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frontage

[fruhn-tij] /ˈfrʌn tɪdʒ/
noun
1.
the front of a building or lot.
2.
the lineal extent of this front:
a frontage of 200 feet.
3.
the direction it faces:
The house has an ocean frontage.
4.
land abutting on a river, street, etc.:
He was willing to pay the higher cost of a lake frontage.
5.
the land between a building and the street, a body of water, etc.:
He complained that the new sidewalk would decrease his frontage.
Origin
1615-1625
1615-25; front + -age
Dictionary.com Unabridged
Based on the Random House Dictionary, © Random House, Inc. 2014.
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Examples from the web for frontage
  • It has turned a squalid little space disfiguring the frontage of the city art gallery into a work of art.
  • In the additions to existing towns the dimensions of the lot were prescribed, and all houses were taxed on the basis of frontage.
  • The mirror-mosaic frontage and mismatched alfresco furniture hides an interior that is immaculately styled.
  • Or, enjoy your own fishing spot along their private river frontage.
  • All but one of the holes has a bay view and several holes have bay frontage.
  • High-end resort hotels are one-stop destinations that feature beach frontage and water activities such as boating and parasailing.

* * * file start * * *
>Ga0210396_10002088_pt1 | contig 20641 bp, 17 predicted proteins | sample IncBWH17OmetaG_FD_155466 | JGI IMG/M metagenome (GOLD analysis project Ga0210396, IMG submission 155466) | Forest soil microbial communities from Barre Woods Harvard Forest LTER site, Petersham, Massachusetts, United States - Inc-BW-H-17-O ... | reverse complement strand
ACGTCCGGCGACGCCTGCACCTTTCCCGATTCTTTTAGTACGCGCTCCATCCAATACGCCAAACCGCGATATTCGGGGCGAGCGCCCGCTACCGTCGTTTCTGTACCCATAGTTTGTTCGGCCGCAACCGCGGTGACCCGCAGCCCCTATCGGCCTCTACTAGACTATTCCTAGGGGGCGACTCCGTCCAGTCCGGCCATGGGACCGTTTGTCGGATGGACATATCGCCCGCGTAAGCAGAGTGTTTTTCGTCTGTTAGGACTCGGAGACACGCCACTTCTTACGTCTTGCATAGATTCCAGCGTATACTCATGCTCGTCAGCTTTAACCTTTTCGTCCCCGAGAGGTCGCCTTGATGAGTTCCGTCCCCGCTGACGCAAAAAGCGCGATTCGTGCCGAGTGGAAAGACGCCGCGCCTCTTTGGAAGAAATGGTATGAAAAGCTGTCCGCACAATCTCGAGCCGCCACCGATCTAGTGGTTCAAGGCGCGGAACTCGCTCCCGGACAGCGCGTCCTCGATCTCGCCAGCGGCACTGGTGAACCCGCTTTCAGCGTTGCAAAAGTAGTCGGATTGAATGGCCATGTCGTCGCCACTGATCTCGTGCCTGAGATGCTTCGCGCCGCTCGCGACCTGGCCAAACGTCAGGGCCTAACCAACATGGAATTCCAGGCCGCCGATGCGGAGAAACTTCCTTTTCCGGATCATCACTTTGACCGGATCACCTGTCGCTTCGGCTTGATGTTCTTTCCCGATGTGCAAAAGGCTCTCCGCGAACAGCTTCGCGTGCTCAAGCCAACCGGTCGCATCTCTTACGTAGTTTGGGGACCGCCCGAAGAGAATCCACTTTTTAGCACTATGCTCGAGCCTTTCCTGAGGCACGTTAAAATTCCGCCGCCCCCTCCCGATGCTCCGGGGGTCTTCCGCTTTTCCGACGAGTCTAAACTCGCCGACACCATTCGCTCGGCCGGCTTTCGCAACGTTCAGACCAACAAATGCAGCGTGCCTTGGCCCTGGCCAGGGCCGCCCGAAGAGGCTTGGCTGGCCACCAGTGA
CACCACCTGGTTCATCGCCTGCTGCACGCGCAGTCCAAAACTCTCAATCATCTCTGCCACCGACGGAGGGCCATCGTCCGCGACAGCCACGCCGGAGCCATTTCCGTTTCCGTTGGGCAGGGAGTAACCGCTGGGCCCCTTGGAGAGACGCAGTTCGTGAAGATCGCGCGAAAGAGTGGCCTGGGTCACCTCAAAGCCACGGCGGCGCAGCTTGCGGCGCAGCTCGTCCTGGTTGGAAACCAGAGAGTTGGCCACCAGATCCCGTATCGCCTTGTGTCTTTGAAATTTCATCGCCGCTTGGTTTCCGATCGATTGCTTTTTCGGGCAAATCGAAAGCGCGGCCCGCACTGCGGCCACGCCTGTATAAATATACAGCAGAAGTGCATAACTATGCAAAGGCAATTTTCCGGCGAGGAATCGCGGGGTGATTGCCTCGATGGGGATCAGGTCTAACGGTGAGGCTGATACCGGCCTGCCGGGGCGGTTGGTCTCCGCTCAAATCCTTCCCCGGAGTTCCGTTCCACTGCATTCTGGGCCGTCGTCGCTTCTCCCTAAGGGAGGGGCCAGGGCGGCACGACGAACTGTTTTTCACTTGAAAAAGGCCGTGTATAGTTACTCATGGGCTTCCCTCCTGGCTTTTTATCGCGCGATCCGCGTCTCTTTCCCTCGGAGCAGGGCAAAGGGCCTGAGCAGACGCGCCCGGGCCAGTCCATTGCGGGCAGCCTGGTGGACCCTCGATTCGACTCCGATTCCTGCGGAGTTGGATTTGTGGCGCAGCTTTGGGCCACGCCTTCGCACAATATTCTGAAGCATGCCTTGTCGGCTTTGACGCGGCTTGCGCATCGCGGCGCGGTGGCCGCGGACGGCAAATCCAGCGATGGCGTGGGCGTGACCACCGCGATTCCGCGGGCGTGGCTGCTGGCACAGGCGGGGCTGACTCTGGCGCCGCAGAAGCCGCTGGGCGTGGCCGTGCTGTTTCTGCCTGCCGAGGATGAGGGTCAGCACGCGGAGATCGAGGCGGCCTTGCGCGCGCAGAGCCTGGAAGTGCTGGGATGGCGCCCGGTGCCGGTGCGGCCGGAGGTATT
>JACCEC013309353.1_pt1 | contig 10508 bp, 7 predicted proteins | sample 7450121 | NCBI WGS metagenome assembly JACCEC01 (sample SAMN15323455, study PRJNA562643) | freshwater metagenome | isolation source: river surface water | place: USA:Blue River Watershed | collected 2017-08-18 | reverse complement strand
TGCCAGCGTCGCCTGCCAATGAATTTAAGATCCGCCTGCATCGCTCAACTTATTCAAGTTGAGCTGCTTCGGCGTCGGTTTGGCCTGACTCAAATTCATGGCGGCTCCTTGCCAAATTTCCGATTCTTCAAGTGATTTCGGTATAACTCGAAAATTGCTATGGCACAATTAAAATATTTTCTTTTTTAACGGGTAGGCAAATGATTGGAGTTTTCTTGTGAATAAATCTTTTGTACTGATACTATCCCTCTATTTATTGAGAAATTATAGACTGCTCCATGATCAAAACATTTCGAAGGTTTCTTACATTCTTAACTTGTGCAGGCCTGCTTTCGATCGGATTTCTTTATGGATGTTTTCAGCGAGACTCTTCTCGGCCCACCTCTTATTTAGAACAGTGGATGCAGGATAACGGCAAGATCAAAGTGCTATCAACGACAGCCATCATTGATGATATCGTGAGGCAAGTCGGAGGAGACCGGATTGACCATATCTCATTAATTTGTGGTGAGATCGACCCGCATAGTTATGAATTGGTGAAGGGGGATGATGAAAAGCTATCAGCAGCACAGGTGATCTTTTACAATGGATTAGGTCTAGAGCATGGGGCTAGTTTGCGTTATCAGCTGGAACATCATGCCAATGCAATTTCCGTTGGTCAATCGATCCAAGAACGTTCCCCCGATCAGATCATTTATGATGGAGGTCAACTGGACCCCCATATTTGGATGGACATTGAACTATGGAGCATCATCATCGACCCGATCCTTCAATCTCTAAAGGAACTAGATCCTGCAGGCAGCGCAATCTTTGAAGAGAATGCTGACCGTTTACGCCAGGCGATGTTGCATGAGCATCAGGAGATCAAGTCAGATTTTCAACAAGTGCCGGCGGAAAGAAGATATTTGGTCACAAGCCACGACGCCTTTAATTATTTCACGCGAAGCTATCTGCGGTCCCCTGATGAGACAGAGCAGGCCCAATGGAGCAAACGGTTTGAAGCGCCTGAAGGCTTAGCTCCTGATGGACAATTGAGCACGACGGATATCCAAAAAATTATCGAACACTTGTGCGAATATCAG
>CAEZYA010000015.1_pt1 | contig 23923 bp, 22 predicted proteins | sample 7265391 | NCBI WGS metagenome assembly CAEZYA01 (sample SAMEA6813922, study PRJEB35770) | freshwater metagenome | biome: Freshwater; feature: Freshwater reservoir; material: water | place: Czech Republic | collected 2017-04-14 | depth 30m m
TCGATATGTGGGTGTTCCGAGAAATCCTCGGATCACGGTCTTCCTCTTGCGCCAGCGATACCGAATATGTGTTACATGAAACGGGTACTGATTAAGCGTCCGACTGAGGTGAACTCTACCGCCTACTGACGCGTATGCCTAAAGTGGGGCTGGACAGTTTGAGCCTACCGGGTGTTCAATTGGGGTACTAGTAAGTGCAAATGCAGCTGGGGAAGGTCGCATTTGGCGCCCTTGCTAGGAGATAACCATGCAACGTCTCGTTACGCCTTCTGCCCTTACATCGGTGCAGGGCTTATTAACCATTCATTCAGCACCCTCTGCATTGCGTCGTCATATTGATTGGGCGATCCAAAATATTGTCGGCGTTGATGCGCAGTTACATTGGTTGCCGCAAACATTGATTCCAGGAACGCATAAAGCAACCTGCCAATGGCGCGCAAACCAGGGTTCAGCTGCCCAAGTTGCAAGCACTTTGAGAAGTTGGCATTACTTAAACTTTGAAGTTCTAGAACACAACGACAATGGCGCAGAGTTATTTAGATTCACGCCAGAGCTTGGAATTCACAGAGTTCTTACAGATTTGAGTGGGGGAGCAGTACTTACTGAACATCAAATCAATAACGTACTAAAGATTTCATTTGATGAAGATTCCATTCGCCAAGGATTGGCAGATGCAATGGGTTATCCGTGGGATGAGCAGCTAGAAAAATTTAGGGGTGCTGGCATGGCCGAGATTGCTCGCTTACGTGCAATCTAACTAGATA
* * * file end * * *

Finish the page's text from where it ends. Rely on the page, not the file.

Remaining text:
• Site development often requires frontage improvements, including new sidewalk construction.
  • Consequently, public plazas are required to be completely visible when viewed from any adjacent street frontage.
  • frontage roads shall be maintained by the department of transportation.
British Dictionary definitions for frontage

frontage

/ˈfrʌntɪdʒ/
noun
1.
the façade of a building or the front of a plot of ground
2.
the extent of the front of a shop, plot of land, etc, esp along a street, river, etc
3.
the direction in which a building faces: a frontage on the river
Collins English Dictionary - Complete & Unabridged 2012 Digital Edition
© William Collins Sons & Co. Ltd. 1979, 1986 © HarperCollins
Publishers 1998, 2000, 2003, 2005, 2006, 2007, 2009, 2012
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Word Origin and History for frontage
n.

1620s, from front (n.) + -age.

Online Etymology Dictionary, © 2010 Douglas Harper
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Word Value for frontage

12
14
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